Like any career, building your credits in a competitive industry means you are a professional. Act like a professional, people see you as a professional. The film careers that last a long time are because those individuals are professionals. Never do half of what your true potential is capable of doing. Learn, be alert, work hard, and be friendly and helpful. Hollywood needs people like you.

© 2007 Kenna McHugh

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    • Kenna McHugh profile imageAUTHOR

      Kenna McHugh 

      2 weeks ago from Northern California

      Robert,

      That is interesting. I am sure there are more CGI houses than there were then. Memory data alone has advanced tremendously. I am FB friends with the gentleman who was in charge of "The Lion King" CGI. I might ask him about the costs and how much memory or data storage they used.

    • Robert Sacchi profile image

      Robert Sacchi 

      2 weeks ago

      I spoke with Philip Cook about his movie "Despiser". He mentioned how there was a great deal of inexpensive CGI software. This was 16 years ago. Technical advances may allow more sophisticated low budget movies.

    • Kenna McHugh profile imageAUTHOR

      Kenna McHugh 

      2 weeks ago from Northern California

      Yes. Now with, movies like "The Lion King," we are going to see even more strictly CGI movies.

    • Robert Sacchi profile image

      Robert Sacchi 

      3 weeks ago

      It is an interesting trend to watch. Though it has been used on some level before, Rogue One seems to open up more possibilities with CGI.

    • Kenna McHugh profile imageAUTHOR

      Kenna McHugh 

      3 weeks ago from Northern California

      Yes. But, there are still a few movies like The Last Samurai that used real actors.

    • Robert Sacchi profile image

      Robert Sacchi 

      18 months ago

      I wonder if the trend will be to replace extras with CGI for cost savings. In the olden days for epic battles and such they'd hire 1,000+ extras, now they use CGI. It might be practical at some point to do it on a smaller scale.

    • Kenna McHugh profile imageAUTHOR

      Kenna McHugh 

      18 months ago from Northern California

      You are probably right. I am not familiar with their incentives.

    • Robert Sacchi profile image

      Robert Sacchi 

      18 months ago

      .NYC & SF good for extras and actors but rough for film making on a budget.

    • Kenna McHugh profile imageAUTHOR

      Kenna McHugh 

      18 months ago from Northern California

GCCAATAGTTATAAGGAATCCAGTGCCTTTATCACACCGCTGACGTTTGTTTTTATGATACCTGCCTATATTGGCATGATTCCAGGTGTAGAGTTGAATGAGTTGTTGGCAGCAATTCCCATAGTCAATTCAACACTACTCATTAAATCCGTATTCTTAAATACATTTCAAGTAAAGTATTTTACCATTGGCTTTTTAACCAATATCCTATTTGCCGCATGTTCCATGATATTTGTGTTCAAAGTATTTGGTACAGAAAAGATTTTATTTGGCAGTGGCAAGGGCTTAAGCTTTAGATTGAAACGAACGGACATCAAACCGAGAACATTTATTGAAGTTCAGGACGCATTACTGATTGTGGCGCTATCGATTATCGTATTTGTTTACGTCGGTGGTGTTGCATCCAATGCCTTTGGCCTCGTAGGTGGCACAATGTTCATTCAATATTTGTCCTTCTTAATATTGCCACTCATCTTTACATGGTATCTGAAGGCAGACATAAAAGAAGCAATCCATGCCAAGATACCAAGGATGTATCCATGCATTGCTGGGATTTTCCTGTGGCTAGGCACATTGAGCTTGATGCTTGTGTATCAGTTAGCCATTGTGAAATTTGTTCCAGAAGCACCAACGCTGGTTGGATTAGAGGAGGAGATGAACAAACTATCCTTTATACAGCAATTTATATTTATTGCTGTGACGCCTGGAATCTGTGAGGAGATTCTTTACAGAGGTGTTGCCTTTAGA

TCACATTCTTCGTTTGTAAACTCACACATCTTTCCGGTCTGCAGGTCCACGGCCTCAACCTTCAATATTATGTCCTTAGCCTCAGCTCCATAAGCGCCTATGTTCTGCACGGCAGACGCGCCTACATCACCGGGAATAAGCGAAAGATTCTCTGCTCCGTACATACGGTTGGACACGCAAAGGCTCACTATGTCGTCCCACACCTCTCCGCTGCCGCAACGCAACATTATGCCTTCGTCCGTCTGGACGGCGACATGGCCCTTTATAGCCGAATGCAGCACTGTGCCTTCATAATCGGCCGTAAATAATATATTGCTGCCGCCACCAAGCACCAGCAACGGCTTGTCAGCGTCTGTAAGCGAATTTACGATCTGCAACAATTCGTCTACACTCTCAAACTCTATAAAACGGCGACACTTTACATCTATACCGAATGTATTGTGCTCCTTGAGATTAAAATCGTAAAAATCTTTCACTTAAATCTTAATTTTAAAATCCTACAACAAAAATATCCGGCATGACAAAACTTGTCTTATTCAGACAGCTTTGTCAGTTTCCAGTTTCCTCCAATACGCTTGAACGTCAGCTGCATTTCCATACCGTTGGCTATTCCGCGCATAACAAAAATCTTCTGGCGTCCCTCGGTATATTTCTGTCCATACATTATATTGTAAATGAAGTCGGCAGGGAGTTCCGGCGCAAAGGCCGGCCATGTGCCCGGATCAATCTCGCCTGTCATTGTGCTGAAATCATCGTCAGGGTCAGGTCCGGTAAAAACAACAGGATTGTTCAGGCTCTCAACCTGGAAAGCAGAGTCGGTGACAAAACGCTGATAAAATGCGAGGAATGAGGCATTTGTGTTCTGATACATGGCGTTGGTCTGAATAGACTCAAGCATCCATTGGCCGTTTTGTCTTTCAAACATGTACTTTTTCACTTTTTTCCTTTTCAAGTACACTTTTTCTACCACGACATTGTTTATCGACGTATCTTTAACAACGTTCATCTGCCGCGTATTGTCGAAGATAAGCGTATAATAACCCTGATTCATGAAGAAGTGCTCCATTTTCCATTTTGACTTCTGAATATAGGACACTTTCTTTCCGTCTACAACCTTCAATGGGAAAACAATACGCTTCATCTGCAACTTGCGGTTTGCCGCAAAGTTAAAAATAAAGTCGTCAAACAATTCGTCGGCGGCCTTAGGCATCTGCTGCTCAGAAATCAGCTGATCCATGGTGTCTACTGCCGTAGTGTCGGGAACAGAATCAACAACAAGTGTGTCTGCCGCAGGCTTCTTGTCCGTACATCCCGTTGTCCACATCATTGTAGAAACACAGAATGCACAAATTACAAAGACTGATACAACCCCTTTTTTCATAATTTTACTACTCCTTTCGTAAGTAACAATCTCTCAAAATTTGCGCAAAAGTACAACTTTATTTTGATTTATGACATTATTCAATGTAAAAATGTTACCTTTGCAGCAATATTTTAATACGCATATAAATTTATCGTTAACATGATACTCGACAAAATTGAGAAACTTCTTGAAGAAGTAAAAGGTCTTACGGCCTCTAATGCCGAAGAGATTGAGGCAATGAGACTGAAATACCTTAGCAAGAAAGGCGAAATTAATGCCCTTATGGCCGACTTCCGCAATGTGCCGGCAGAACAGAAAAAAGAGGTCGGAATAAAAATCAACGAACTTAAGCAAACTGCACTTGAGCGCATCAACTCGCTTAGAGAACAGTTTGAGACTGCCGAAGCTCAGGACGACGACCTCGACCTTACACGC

DC might be good. NYC is a strong union town, which means perks and bonuses are enforced. One time, I was an extra on a movie being filmed in SF. The extras reached the golden hour (on set for 21 hours), which meant full day's wage each hour from then until sent home. It also meant we sat around a lot. My paycheck was nice!!!

    • Robert Sacchi profile image

      Robert Sacchi 

      18 months ago

      Yes, they do a lot of TV and movie work there. DC probably isn't a bad place for extra work. Since it's the capital there is always a certain number of movies being filmed there.

    • Kenna McHugh profile imageAUTHOR

      Kenna McHugh 

      18 months ago from Northern California

      NYC is a good city for extra work. It pays well.

    • Robert Sacchi profile image

      Robert Sacchi 

      18 months ago

      New York City.

    • Kenna McHugh profile imageAUTHOR

      Kenna McHugh 

      18 months ago from Northern California

      Where does your brother live or go to school?

    • Robert Sacchi profile image

      Robert Sacchi 

      18 months ago

      No, my brother does extra work as a hobby. I also had a roommate years ago who wanted to break into acting. He and another man from the dormitory were extras in the Jackie Chan movie The Big Brawl. We saw my roommate in the movie 5 times. I don't know how far he got in his acting career.

    • Kenna McHugh profile imageAUTHOR

      Kenna McHugh 

      18 months ago from Northern California

      Thank you for visiting my article. Working as an extra is easier to break into the business because the task is not very hard or doesn't take much knowledge - just patience. Extras spend hours waiting and sometimes never get called to set. Large cities like San Francisco, Austin, Houston, Seattle have casting agencies that deal with herding extras on a movie set. Are you thinking of being an extra?

    • Robert Sacchi profile image

      Robert Sacchi 

      18 months ago

      Many good tips for getting in the film making door. What about working as an "extra"?

    • profile image

      Kenna 

      11 years ago

      You need to take a look at the article again and see if there is something in the article you don't understand -- like a word or words. Look those up in a dictionary and then re-read the article.

      You will find the beef and the jobs then. Good luck. Let me know how you do.

    • profile image

      f.g 

      11 years ago

      wheres the beef? the jobs?????????